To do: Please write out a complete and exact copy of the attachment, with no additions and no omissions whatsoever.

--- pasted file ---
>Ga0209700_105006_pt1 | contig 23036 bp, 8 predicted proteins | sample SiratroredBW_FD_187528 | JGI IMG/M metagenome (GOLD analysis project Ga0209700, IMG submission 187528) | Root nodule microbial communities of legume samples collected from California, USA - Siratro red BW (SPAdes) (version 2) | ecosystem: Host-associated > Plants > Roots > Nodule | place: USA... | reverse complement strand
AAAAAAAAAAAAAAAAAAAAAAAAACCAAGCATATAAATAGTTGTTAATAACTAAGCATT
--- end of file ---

>Ga0209700_105006_pt1 | contig 23036 bp, 8 predicted proteins | sample SiratroredBW_FD_187528 | JGI IMG/M metagenome (GOLD analysis project Ga0209700, IMG submission 187528) | Root nodule microbial communities of legume samples collected from California, USA - Siratro red BW (SPAdes) (version 2) | ecosystem: Host-associated > Plants > Roots > Nodule | place: USA... | reverse complement strand
AAAAAAAAAAAAAAAAAAAAAAAAACCAAGCATATAAATAGTTGTTAATAACTAAGCATT